Losing weight in Fayetteville and Syracuse is a complicated process, and cutting out sugar can be especially difficult. Sweeteners are everywhere, and with all the different terms and types and sweeteners posted on nutrition labels it is hard for many consumers to tell the difference between good and bad. This leaves a lot of us relying on the large print advertisements on the front of the package, even when we don’t quite believe the claims that a box of cookies has no added sugar.
While we deserve credit for trying to avoid sugar, a lot of the sugar substitutes that are on the market are just as bad. Too often we look the other way, willing to stay uncritically ignorant if that means we can still have a little snack.
Corn Syrup, by any Other Name, is Still as Sweet
The Corn Refiners Association (CRA) set out to make it even harder for honest consumers like you. In an effort to continue disguising the line between health foods and junk foods, the CRA petitioned the FDA for a name change to its golden product. Instead of being known as high fructose corn syrup, the item would be referred to as corn sugar.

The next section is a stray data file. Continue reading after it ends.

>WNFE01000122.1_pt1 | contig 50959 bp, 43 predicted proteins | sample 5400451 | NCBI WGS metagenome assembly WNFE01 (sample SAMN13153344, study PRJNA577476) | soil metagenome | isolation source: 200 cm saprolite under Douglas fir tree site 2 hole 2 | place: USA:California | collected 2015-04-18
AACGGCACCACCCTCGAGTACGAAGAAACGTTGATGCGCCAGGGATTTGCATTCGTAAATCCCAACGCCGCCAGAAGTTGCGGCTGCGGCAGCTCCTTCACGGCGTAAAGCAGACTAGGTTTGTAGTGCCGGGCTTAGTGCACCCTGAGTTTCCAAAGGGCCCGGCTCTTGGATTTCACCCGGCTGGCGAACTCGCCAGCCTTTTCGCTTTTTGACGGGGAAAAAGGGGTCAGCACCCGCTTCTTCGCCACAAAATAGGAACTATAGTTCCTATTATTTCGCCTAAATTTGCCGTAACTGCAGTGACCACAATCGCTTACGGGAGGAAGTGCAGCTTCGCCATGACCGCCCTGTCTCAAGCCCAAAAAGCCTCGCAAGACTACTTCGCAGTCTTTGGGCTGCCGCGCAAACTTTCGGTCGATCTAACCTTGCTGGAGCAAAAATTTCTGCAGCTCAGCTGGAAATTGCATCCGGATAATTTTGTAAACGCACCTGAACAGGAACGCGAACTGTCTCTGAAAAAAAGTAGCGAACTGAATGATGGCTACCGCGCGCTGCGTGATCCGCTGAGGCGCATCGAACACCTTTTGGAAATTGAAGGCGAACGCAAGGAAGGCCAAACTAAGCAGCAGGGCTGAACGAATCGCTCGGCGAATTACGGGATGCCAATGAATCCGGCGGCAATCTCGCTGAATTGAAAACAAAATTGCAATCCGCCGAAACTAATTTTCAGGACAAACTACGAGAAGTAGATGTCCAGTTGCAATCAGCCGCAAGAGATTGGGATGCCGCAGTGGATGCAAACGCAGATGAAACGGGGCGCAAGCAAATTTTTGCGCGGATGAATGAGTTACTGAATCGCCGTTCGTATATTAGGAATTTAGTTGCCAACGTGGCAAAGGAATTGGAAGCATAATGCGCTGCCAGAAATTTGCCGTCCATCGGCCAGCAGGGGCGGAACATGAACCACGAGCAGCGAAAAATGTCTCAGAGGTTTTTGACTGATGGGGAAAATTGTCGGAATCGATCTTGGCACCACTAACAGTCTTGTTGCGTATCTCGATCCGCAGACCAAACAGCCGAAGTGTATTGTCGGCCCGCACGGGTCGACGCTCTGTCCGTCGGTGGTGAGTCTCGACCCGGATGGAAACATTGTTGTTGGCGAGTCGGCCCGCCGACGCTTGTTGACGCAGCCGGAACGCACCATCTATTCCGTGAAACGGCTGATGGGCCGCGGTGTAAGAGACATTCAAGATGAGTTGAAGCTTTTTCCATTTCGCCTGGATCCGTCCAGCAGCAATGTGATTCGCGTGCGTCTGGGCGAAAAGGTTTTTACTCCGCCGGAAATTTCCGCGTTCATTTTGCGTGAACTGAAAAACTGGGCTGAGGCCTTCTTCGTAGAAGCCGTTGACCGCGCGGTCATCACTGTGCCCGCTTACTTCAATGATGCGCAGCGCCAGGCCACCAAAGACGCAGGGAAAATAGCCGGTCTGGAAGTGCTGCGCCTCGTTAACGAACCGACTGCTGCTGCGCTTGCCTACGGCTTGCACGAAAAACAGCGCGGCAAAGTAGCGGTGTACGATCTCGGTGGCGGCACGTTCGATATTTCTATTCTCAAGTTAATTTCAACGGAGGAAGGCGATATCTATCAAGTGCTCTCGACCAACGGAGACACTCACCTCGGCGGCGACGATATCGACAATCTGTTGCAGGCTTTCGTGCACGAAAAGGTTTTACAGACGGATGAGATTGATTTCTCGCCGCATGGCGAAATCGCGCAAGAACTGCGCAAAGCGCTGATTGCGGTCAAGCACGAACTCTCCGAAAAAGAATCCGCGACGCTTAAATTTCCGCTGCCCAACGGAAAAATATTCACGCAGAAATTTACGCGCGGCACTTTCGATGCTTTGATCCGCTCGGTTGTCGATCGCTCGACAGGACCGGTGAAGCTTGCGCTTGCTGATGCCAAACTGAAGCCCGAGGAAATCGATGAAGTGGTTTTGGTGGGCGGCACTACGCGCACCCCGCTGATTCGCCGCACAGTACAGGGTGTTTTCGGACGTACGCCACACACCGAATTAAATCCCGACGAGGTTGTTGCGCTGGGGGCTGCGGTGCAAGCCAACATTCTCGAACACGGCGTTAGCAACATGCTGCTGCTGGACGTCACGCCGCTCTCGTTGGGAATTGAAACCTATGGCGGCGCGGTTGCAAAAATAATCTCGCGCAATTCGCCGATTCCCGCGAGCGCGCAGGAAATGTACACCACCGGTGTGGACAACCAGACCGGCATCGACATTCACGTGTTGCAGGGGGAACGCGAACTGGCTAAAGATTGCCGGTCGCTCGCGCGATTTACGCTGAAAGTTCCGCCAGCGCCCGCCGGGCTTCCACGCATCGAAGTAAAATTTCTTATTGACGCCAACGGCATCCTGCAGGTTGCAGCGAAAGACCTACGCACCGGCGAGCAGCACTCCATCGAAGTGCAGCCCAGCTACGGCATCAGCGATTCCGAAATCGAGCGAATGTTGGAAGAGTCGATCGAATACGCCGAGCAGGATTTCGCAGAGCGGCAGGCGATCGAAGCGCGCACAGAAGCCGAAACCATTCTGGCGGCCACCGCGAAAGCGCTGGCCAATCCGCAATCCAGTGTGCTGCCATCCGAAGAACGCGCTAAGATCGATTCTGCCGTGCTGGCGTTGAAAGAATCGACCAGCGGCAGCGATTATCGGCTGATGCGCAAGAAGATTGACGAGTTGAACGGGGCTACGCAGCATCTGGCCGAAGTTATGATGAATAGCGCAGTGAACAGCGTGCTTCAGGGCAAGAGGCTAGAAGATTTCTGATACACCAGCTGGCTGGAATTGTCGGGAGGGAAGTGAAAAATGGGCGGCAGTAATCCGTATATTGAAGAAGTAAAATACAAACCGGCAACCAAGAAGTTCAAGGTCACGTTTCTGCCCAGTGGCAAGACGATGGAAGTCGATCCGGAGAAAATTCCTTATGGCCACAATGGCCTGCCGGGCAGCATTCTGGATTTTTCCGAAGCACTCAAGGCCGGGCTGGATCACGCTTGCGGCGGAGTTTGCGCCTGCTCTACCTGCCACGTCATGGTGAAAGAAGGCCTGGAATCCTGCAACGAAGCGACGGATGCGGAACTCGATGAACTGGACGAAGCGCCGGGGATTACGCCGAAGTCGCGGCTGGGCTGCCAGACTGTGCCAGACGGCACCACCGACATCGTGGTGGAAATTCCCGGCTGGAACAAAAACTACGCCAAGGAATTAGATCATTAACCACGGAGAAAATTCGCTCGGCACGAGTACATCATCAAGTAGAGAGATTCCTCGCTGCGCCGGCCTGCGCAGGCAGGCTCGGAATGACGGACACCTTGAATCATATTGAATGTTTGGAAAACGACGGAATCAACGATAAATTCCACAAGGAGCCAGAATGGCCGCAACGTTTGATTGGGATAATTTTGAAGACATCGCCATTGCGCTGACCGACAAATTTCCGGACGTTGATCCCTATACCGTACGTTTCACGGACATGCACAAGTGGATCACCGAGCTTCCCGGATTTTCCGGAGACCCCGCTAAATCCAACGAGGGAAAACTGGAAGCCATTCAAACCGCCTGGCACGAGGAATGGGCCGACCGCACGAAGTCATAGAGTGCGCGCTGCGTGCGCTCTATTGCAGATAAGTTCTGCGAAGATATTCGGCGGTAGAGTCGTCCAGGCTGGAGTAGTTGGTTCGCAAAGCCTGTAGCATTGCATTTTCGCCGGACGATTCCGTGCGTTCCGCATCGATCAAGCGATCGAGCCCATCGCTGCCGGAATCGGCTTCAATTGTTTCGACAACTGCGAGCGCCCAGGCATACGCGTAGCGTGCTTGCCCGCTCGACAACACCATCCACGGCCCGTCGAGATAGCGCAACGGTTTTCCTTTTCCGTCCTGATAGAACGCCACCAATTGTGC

Chances are you remember the marketing campaign launched a few years ago. A child sitting at a table eating a bowl of cereal was harassed by an older sibling for having high fructose corn syrup in their breakfast; or an unsuspecting mother was chastised by a neighbor for giving her child juice with high fructose corn syrup in it. The line was the same: “You’re having high fructose corn syrup? Don’t you know what they say about that?” This is where the corn refiners association plugged in their golden line—“corn syrup is nutritionally the same as sugar, and is fine in moderation.” Despite all their efforts, the commercials for the most part just raised more eyebrows.
Too Much of a Sweet Thing
The CRA’s line about moderation is true in part. Most people can handle having a small amount of sugar every once in a while, but for those who suffer from obesity or are trying to lose weight this isn’t so easy. It is hard to consume something in moderation when excess quantities are added to almost every food item we come across.
Consumers have held a wary eye on high fructose corn syrup for years, and a name change like the one proposed would throw a lot of people off its track. Luckily the FDA ruled against the proposed name change, which will keep high fructose corn syrup noticeably on nutrition labels for years to come.
Don’t fall for the all-natural rhetorical ploy. There are a lot of foods that are naturally derived but aren’t actually good for you. Sugar is derived from sugar cane and high fructose corn syrup comes from corn. Those are natural ingredients, but the calories add up.